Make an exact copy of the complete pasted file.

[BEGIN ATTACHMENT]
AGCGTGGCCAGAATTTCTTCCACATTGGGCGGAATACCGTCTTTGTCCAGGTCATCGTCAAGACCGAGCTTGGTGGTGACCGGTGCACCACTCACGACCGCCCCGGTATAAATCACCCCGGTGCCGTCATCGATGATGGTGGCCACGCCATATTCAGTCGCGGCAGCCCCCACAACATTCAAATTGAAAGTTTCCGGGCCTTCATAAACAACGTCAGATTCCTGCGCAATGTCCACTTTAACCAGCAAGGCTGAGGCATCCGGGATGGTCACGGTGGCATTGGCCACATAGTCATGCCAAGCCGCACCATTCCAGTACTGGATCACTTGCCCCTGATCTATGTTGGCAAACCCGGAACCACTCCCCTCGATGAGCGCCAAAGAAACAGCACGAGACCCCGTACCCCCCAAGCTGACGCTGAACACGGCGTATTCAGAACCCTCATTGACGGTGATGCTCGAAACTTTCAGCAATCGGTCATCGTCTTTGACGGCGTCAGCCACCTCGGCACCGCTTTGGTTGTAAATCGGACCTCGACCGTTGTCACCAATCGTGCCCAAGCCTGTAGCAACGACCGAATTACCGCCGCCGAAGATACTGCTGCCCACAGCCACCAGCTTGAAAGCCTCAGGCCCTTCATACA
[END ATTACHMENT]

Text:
AGCGTGGCCAGAATTTCTTCCACATTGGGCGGAATACCGTCTTTGTCCAGGTCATCGTCAAGACCGAGCTTGGTGGTGACCGGTGCACCACTCACGACCGCCCCGGTATAAATCACCCCGGTGCCGTCATCGATGATGGTGGCCACGCCATATTCAGTCGCGGCAGCCCCCACAACATTCAAATTGAAAGTTTCCGGGCCTTCATAAACAACGTCAGATTCCTGCGCAATGTCCACTTTAACCAGCAAGGCTGAGGCATCCGGGATGGTCACGGTGGCATTGGCCACATAGTCATGCCAAGCCGCACCATTCCAGTACTGGATCACTTGCCCCTGATCTATGTTGGCAAACCCGGAACCACTCCCCTCGATGAGCGCCAAAGAAACAGCACGAGACCCCGTACCCCCCAAGCTGACGCTGAACACGGCGTATTCAGAACCCTCATTGACGGTGATGCTCGAAACTTTCAGCAATCGGTCATCGTCTTTGACGGCGTCAGCCACCTCGGCACCGCTTTGGTTGTAAATCGGACCTCGACCGTTGTCACCAATCGTGCCCAAGCCTGTAGCAACGACCGAATTACCGCCGCCGAAGATACTGCTGCCCACAGCCACCAGCTTGAAAGCCTCAGGCCCTTCATACA